More than 200 students, faculty and administrators crowded into the Student Union Apollo Room on Nov. 28 to take a stroll down memory lane and listen to the crystal-ball comments by Wright State President David R. Hopkins, Ohio State President Gordon Gee and Miami University President David Hodge.
Wright State owes its birth to Miami and Ohio State. The Dayton Campus of Miami and The Ohio State University was educationally in business when students arrived at Allyn Hall on Sept. 8, 1964. Three years later, Wright State University was established, with 5,000 students.
Wright State has since grown from a one-building campus to a shining star among Ohio universities, boasting two campuses totaling 730 acres and populated with more than 60 buildings.
“We’re pleased to have our parents here today,” Hopkins quipped to Gee and Hodge. “Today, look at us. Look what we’ve done and look what you’ve done and what we’ve become. We’re quite proud of that.”
The audience was treated to a video chronicling the history of Wright State, a musical salad of photos that showed construction, studying students, sports, campus art, commencements and other highlights.
“You’ve also become very much part of the economic engine of this region,” Hodge said. “People look to Wright State to provide ideas and to provide a workforce that helps to propel the region forward.”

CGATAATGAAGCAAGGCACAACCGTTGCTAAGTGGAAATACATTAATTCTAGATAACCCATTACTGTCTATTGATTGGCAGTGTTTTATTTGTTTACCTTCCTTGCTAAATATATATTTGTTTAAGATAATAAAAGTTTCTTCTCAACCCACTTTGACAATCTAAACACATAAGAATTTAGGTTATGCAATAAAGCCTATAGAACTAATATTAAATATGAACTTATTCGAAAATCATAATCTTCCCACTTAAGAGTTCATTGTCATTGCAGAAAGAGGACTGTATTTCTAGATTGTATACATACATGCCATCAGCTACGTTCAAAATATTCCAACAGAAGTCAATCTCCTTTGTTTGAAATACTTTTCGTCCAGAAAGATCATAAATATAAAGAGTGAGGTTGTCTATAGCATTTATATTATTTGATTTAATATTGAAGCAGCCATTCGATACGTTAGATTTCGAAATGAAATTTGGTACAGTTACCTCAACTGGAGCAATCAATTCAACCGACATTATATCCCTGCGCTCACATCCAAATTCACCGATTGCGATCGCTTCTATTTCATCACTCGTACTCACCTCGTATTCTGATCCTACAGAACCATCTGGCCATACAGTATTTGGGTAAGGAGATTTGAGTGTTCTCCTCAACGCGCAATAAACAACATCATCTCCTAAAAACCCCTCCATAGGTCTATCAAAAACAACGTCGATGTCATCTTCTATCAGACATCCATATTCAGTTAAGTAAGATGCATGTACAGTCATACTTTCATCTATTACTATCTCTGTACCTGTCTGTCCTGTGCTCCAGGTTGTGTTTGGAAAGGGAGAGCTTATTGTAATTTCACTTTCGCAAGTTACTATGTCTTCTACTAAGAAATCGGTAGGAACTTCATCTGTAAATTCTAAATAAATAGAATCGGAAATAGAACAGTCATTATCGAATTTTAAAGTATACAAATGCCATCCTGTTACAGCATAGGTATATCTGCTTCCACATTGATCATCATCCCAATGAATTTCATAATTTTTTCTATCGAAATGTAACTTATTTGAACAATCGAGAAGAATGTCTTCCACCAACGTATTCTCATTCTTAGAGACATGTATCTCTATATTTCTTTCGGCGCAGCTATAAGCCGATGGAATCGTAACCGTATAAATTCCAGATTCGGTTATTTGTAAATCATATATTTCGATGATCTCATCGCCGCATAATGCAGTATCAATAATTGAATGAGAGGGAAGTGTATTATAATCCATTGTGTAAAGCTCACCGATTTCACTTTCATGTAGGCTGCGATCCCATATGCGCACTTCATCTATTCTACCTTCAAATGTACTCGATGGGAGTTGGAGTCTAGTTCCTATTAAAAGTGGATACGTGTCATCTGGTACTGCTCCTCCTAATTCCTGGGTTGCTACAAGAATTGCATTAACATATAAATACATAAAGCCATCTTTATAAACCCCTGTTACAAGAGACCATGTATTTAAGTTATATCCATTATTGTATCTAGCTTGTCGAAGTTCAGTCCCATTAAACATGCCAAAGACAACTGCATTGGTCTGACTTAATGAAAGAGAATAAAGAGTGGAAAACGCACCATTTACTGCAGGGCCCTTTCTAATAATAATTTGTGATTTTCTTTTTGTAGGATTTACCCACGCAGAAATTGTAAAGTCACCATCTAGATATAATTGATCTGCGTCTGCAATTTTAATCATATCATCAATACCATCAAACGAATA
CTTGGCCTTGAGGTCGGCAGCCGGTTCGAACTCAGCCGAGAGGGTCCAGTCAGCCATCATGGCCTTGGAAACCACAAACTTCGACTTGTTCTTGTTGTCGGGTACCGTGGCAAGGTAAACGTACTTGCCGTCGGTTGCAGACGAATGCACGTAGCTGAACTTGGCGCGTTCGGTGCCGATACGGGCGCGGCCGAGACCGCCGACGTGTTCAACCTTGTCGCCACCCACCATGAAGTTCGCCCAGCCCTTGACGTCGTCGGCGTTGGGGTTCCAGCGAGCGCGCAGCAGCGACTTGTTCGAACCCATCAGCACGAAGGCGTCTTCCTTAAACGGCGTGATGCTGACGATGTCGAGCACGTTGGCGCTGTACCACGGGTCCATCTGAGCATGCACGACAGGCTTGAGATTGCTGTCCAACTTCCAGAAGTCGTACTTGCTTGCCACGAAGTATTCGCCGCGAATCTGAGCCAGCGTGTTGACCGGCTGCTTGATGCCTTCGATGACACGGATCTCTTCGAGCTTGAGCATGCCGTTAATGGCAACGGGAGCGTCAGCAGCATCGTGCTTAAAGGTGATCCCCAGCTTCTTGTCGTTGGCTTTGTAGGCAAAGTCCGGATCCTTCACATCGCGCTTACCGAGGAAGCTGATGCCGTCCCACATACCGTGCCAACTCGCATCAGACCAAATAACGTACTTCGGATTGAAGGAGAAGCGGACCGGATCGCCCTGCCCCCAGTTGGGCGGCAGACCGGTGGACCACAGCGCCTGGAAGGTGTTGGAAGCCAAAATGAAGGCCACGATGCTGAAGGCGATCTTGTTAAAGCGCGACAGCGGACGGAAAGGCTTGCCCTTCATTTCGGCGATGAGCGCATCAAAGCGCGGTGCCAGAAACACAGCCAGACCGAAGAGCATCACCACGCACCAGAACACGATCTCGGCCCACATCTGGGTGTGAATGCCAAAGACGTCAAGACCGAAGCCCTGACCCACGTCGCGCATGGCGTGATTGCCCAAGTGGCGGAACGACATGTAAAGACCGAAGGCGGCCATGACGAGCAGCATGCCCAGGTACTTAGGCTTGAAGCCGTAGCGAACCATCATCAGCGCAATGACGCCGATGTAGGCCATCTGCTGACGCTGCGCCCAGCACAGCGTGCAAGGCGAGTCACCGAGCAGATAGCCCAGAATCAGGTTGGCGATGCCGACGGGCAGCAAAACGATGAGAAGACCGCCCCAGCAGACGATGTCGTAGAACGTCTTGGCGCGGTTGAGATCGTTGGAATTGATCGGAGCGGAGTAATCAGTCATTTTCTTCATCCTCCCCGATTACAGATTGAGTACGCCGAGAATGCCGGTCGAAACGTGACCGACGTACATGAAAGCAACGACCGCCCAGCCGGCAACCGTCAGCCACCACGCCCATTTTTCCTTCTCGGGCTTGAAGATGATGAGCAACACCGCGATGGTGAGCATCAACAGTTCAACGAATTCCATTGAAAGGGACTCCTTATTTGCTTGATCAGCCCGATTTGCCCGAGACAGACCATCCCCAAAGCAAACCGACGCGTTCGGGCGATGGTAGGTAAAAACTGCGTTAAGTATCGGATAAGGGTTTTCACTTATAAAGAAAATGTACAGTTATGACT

Gee said that in order to meet the challenges of the future, higher education must have a laser-like focus on the students, make college more accessible and provide research opportunities. In addition, it must adapt to change, shake off complacency, be innovators and the producers of ideas, he said
Hodge said universities will have to provide multiple pathways to careers because more students will have different starting points. In addition, he said there must be more bundling of educational activities, whether it be online learning or handling students who take classes at multiple universities to get the same degree. He said there will be more emphasis on student outcomes, more collaboration between universities, a greater commitment to internships and greater use of technology.
Members of the audience threw some questions at the presidents, including how can universities collaborate and compete for students at the same time and what’s been done to embrace online learning and make college more affordable.
But much of the celebration was a look at Wright State’s past.
Math professor Marc Low arrived in 1964 and spent his entire professional career at the school.
“I still think that we did more exciting and innovating things here than other universities did—the more established universities did—over the years. It seemed to us that we were always ahead of the curve in many ways,” Low said. “So I think that we have matured as a university and become really one of the best universities in Ohio.”
The birth of Wright State was helped by then-Gov. James Rhodes’ effort to place public higher education facilities within 30 miles of every Ohioan.